PJ temple marks birth of Buddha


Devotees bathing baby Buddha statues at the Fo Guang Shan temple in Petaling Jaya.

WESAK Day was celebrated through a series of events organised by the Fo Guang Shan (FGS) temple in Petaling Jaya, Selangor.

After a two-year hiatus, the celebration of Buddha’s birth was commemorated with a ceremony to bathe the baby Buddha statue, an exhibition, charity sales and talks on Buddhist relics and the history of Buddhism in Pakistan.

Present at the opening ceremony of the exhibition titled “A Millennium Covenant – Walking through Gandhara” were Silk Road Centre director Ijlal Hussain, Silk Road Centre president Fasih Un Nisa, Kampung Tunku assemblyman Lim Yi Wei, Petaling Jaya MCA chairman Tan Gim Tuan, FGS vice-abbess Ruxing Shih and former Kampung Tunku assemblyman Datuk Wong Sai Hou.

Speaking at the event, Shih said: “For this year’s Wesak Day celebration, I would like to deliver the message of seizing all the opportunities to do good work, to all the people who have joined us on this occasion.

“On this day, devotees bathe the statue of baby Buddha and also offer him flowers and candles.

“Some followers of Mahayana Buddhism prefer to only eat vegetarian meals at this time,” she added.

(From left) Wong and his spouse, Shih, Lim, Ijlal and Fasih looking at Buddhist relics from Pakistan on display at the ‘A Millennium Covenant – Walking through Gandhara’ exhibition. — Photos: SS KANESAN/The Star(From left) Wong and his spouse, Shih, Lim, Ijlal and Fasih looking at Buddhist relics from Pakistan on display at the ‘A Millennium Covenant – Walking through Gandhara’ exhibition. — Photos: SS KANESAN/The Star

Meanwhile, Ijlal said: “We take pride in being from the birthplace of Buddhism, which is Pakistan’s Gandhara region.

“Tantric, Mahayana as well as Hinayana Buddhism also originated from my homeland.

“Although we are lacking in proper funding to preserve the Buddhist relics and history, we are still doing our best to protect them by promoting awareness all around the world about their significance,” he concluded.

“This exhibition will break so many stereotypes as I saw how much effort Pakistani people are putting in to preserve and rehabilitate the ancient Buddhist heritage in their country, even though the majority of them are Muslims,” said Lim.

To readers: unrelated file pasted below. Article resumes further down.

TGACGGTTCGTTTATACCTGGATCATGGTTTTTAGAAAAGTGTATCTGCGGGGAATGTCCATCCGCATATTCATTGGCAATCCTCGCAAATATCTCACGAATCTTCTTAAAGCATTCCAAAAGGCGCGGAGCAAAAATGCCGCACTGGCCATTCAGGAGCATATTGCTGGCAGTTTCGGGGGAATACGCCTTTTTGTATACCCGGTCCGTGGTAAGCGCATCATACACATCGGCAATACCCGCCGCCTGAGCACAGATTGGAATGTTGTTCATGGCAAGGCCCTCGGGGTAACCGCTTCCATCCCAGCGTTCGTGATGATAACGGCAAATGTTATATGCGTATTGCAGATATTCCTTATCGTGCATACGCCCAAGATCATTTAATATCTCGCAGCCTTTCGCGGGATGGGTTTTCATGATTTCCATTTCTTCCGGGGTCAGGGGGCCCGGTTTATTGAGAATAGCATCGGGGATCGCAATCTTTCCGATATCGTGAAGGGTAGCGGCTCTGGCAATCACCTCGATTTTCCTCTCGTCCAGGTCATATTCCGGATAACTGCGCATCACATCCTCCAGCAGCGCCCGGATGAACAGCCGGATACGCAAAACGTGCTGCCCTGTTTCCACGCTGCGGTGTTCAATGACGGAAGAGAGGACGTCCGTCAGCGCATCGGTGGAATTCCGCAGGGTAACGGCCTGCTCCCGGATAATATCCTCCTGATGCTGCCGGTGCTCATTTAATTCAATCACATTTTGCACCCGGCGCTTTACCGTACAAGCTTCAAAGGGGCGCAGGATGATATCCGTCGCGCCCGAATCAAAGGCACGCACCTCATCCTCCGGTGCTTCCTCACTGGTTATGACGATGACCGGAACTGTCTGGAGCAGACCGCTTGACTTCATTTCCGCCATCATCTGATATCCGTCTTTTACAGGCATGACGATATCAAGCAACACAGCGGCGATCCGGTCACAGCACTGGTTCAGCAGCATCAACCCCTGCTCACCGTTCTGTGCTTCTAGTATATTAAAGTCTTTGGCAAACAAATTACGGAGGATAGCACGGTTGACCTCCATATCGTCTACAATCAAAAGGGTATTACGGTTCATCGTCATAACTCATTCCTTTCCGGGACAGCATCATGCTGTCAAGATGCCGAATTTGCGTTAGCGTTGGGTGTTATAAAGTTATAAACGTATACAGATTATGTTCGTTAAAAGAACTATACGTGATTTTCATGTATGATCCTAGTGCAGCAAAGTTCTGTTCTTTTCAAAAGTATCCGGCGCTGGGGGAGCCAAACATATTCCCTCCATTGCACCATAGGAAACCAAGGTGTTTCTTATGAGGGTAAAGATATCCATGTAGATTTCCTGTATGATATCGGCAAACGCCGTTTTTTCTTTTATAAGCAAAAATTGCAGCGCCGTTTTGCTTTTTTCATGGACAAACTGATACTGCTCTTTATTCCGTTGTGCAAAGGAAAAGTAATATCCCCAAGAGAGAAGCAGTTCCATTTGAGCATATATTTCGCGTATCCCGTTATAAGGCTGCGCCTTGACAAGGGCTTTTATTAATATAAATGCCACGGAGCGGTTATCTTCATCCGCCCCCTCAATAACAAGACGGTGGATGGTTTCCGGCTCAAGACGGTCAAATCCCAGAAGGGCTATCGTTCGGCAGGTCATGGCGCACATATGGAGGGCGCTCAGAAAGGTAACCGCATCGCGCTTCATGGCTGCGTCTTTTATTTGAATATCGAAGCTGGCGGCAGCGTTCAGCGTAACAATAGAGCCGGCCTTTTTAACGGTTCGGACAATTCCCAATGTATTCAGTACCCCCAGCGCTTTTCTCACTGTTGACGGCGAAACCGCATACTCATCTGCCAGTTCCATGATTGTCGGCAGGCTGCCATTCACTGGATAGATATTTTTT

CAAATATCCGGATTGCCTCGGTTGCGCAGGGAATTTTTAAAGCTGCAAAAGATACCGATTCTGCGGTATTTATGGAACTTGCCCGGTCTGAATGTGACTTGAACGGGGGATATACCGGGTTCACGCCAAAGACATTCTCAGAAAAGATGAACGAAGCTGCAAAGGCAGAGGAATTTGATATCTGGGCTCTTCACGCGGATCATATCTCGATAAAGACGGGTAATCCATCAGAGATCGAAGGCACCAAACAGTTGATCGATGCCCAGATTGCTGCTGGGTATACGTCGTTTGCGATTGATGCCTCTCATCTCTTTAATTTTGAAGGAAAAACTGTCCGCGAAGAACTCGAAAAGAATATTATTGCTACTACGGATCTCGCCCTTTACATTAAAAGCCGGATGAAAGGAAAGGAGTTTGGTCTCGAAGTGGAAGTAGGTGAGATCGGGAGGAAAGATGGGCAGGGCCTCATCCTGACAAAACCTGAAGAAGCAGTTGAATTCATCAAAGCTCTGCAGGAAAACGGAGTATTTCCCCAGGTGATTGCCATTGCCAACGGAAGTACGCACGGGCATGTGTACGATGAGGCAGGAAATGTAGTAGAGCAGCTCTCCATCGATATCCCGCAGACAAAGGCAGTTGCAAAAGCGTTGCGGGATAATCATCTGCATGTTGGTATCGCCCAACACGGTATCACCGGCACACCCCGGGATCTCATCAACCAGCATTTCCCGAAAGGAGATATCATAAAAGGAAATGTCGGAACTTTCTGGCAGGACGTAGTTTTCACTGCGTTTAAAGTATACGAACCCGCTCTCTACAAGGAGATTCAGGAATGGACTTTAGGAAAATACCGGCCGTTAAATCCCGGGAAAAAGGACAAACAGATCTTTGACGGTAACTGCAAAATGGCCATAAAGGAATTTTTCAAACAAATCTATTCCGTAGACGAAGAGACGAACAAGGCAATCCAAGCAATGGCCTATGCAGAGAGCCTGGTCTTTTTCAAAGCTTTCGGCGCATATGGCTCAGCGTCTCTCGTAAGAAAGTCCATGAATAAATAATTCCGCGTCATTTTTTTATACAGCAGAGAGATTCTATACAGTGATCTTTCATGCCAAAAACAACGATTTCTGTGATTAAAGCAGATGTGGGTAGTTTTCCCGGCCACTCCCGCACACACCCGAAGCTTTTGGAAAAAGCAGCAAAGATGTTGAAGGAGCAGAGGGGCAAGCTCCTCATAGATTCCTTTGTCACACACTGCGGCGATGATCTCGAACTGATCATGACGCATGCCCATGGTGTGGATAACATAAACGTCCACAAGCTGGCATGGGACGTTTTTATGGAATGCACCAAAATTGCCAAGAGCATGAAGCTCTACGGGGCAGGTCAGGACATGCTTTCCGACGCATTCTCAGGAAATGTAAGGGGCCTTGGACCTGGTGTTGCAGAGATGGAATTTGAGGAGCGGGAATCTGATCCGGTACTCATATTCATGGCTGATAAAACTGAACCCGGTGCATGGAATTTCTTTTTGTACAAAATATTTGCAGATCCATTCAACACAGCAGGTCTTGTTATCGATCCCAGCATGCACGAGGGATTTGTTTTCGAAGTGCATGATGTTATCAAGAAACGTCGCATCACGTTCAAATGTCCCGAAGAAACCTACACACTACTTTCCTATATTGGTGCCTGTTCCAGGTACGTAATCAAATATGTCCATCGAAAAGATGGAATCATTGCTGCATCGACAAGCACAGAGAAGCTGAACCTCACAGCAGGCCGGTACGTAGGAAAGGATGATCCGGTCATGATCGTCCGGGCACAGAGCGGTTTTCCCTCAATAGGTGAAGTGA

Devotees were clearly excited about being able to celebrate Wesak Day at the temple after two years.

Many were seen buying items at the charity fair outside the temple.

Devotee M. Kunarasan, 73, said, “I was really looking forward to attending this event as it is the first to be held by the temple as we transition to the endemic phase.

Sathya, from Iraq, performing the baby Buddha bathing ritual inside the main shrine of Fo Guang Shan temple in Petaling Jaya on Wesak Day.Sathya, from Iraq, performing the baby Buddha bathing ritual inside the main shrine of Fo Guang Shan temple in Petaling Jaya on Wesak Day.

“I prayed to Lord Buddha for the well-being of my family and also asked him to remove the Covid-19 virus forever from our world.

“Before leaving, I bought some vegetarian meals from the charity fair because they were selling the food for a good cause,” he added.

SS3 resident Sathya Jalileh Vand, 26, who is from Iraq, said “I felt very blessed to be able to celebrate Wesak Day physically.

“I bathed the baby Buddha statue inside the main shrine of the temple and prayed to him for my longevity and prosperity.

“I attended the English public forum where a panel of Malaysian venerables and Pakistani scholars discussed the history and significance of Buddhism in Pakistan.”

Crystal Lau Yong Ying, 45, said: “l joined the celebration to pay respect to Lord Buddha.

“I donated some money to the temple by purchasing two pink napkins at the charity fair.”

“This year, around 5,000 devotees and visitors celebrated Wesak Day with us,” said Shih.

“We would have liked to have the flower procession but did not do so to avoid large crowds.”

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